Is there hope for improved Greek-Turkish relations? Much is heard about what divides the two countries. The continued division of Cyprus remains a visceral issue for Greece. The circumstances leading up to the capture of Ocalan are on the minds of every Turk. Each element of the Aegean problem I mentioned earlier raises the potential for conflict. Nevertheless, the prospects for enhanced security in the eastern Mediterranean should be positive.
Greece and Turkey agreed to work together in 1997 to help confront the economic, political, and internal security crisis in Albania. They each overcame a series of significant concerns and were able to compromise in order to establish SEEBRIG, with a Turkish military commander and a Greek official in charge of the politico-military policy committee at the initial headquarters in Bulgaria.
Both countries have been cooperating daily on the NATO campaign to secure Kosovo. And in September, there will be activation ceremonies in Izmir and in Larissa for Joint Sub-Regional Commands reporting to the NATO commander at Allied Forces Southern Europe in Naples, Italy. These are not hopes or dreams or flights of fancy - these are facts. And as President Ronald Reagan wisely said, facts are stubborn things.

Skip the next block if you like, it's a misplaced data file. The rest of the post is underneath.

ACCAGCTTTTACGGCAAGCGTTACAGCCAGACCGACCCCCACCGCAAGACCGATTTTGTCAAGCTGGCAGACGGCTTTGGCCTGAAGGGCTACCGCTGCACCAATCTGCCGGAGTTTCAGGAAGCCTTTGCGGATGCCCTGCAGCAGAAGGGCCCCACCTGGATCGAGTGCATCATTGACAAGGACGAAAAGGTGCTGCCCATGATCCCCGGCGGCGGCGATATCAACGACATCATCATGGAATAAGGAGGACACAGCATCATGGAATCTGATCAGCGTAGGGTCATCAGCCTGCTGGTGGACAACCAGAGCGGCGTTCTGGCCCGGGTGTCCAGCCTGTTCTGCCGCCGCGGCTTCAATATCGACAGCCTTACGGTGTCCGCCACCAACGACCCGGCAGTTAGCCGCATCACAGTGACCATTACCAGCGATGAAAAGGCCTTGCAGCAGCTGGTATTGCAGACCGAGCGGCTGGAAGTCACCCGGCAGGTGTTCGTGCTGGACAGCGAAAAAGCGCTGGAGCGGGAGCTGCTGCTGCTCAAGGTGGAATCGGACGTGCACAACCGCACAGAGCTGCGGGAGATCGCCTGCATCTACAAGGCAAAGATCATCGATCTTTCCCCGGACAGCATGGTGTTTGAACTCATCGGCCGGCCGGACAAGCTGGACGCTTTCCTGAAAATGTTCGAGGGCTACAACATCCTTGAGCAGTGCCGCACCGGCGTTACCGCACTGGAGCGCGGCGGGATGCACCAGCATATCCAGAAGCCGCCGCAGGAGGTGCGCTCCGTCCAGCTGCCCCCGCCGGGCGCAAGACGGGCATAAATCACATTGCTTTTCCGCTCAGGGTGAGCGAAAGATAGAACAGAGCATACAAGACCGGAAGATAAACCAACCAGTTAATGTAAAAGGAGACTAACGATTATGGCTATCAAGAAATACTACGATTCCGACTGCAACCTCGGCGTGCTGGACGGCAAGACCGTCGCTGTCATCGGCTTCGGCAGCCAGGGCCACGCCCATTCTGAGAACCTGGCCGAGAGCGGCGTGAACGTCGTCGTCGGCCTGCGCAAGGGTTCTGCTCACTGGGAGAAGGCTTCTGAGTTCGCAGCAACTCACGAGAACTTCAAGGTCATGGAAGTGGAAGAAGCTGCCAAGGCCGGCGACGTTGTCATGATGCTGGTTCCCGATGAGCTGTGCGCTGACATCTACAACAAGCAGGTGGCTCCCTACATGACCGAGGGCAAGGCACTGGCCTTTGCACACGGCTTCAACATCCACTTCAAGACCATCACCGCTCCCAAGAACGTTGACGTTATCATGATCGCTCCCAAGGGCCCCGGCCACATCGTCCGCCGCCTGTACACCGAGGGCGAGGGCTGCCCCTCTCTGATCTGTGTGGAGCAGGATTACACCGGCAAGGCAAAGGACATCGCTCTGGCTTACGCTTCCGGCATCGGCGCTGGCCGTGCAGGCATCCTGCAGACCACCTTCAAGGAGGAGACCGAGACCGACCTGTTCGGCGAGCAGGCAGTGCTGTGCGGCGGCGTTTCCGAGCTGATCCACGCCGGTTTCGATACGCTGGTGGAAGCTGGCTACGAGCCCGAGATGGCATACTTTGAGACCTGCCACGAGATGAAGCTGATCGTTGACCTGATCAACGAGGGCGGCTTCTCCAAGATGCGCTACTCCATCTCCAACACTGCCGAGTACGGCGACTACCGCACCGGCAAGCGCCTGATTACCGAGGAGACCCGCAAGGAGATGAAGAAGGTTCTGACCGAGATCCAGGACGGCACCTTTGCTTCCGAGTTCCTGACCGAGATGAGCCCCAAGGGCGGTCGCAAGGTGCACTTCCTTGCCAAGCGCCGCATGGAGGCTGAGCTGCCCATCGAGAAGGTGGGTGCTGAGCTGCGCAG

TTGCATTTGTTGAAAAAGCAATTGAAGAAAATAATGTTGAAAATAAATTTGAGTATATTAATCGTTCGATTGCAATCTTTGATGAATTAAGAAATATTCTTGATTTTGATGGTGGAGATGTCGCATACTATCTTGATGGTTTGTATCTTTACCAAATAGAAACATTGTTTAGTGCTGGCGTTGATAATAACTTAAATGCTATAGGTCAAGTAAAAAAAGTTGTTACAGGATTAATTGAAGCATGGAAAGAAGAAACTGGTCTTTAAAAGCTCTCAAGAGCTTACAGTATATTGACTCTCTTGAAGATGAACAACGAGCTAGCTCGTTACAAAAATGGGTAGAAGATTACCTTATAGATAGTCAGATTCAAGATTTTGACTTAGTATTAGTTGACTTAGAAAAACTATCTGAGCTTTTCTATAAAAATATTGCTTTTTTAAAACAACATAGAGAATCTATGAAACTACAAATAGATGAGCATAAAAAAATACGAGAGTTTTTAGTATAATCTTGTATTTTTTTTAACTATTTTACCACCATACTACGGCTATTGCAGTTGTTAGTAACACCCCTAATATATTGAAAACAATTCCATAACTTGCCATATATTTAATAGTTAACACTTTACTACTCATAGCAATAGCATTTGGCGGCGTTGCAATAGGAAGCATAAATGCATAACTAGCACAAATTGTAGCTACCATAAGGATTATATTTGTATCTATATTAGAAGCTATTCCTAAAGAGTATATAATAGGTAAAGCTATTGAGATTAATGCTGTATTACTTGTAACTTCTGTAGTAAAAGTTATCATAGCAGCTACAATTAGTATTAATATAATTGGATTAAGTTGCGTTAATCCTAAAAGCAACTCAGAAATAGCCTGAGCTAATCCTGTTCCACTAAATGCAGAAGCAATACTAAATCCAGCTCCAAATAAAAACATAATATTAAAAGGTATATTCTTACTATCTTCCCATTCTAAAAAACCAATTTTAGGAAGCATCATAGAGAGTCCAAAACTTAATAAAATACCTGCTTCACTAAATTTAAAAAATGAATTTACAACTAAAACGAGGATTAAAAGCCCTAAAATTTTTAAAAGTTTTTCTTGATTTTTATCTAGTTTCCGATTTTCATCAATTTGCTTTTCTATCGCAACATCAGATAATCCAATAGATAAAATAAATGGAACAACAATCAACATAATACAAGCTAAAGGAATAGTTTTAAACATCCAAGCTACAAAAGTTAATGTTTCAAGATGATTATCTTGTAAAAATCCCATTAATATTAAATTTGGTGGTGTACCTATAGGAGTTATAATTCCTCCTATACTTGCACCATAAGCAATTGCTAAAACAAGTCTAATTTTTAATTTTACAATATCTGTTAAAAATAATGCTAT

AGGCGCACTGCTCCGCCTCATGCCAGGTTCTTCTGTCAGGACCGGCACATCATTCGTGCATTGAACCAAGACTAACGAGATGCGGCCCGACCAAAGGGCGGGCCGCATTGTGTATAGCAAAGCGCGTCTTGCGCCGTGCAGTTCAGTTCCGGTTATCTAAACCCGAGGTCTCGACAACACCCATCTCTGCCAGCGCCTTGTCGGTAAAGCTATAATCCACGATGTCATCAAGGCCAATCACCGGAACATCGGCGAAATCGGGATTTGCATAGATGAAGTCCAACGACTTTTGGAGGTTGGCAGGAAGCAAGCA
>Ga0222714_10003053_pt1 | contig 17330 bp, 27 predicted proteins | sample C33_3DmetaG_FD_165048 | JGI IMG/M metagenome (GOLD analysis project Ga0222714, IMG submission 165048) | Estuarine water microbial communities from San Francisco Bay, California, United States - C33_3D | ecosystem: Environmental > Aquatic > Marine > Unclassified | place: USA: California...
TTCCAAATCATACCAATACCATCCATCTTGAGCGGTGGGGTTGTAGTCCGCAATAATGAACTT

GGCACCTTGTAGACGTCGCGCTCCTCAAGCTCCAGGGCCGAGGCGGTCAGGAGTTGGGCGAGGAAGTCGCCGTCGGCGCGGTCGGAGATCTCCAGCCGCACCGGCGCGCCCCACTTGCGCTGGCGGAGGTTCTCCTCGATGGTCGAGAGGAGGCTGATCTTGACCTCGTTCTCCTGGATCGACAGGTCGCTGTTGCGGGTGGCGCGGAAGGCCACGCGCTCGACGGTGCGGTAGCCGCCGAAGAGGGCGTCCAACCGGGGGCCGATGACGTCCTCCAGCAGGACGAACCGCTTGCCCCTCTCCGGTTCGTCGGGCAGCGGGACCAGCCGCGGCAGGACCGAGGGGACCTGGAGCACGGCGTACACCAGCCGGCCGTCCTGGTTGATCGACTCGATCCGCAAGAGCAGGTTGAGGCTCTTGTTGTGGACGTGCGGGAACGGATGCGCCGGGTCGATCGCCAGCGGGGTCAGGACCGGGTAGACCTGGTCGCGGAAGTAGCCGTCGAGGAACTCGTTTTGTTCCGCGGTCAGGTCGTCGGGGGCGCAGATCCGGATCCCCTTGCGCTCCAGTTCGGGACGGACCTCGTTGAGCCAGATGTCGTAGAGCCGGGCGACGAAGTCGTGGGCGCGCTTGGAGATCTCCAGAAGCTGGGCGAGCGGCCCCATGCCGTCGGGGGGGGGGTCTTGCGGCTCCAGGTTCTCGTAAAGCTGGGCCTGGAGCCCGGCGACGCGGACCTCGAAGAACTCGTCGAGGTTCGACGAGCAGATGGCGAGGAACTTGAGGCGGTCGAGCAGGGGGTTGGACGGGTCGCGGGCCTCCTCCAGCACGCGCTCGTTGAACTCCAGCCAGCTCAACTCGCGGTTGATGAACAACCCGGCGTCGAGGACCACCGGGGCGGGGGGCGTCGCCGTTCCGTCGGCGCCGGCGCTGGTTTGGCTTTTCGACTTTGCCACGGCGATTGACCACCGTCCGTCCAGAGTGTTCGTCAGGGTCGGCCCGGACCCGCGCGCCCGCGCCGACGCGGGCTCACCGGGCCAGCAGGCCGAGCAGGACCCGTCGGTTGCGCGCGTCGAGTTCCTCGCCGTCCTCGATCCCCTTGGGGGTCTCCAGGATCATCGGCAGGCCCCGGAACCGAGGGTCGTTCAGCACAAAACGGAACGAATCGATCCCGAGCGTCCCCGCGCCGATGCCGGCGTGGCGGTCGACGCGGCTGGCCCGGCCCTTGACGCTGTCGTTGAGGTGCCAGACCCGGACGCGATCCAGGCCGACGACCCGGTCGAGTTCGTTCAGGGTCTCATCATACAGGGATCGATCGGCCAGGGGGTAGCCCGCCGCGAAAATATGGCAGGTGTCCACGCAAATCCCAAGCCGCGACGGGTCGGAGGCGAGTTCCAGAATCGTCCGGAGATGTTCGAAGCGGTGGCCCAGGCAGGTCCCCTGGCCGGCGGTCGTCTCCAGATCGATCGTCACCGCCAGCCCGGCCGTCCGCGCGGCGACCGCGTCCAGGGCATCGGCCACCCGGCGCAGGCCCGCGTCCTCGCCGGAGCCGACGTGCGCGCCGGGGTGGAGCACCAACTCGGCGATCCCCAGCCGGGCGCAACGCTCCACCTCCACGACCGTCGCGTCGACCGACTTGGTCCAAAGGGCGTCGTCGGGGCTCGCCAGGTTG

However, as long as these examples remain limited to the military and national security spheres, they will be insufficient. Other sectors and elements of Greek and Turkish society can take heed from the two militaries and expand communication, which will build trust which, in turn, can help build peace.
Greece will need peace to accede fully into the European Monetary Union and modernize its economy - the overriding foreign and domestic policy goals of the current administration in Athens. Greece may also see that Ankara is the door to a lasting solution to the vexing Cyprus question.
Turkey will need peace to more effectively focus on pressing social and economic problems and other foreign policy priorities, such as advancing the prospects for eventual European Union accession -- which, no matter the day-to-day pronouncements of Turkish political leaders, remains one of Turkey's most pressing long-term foreign policy goals.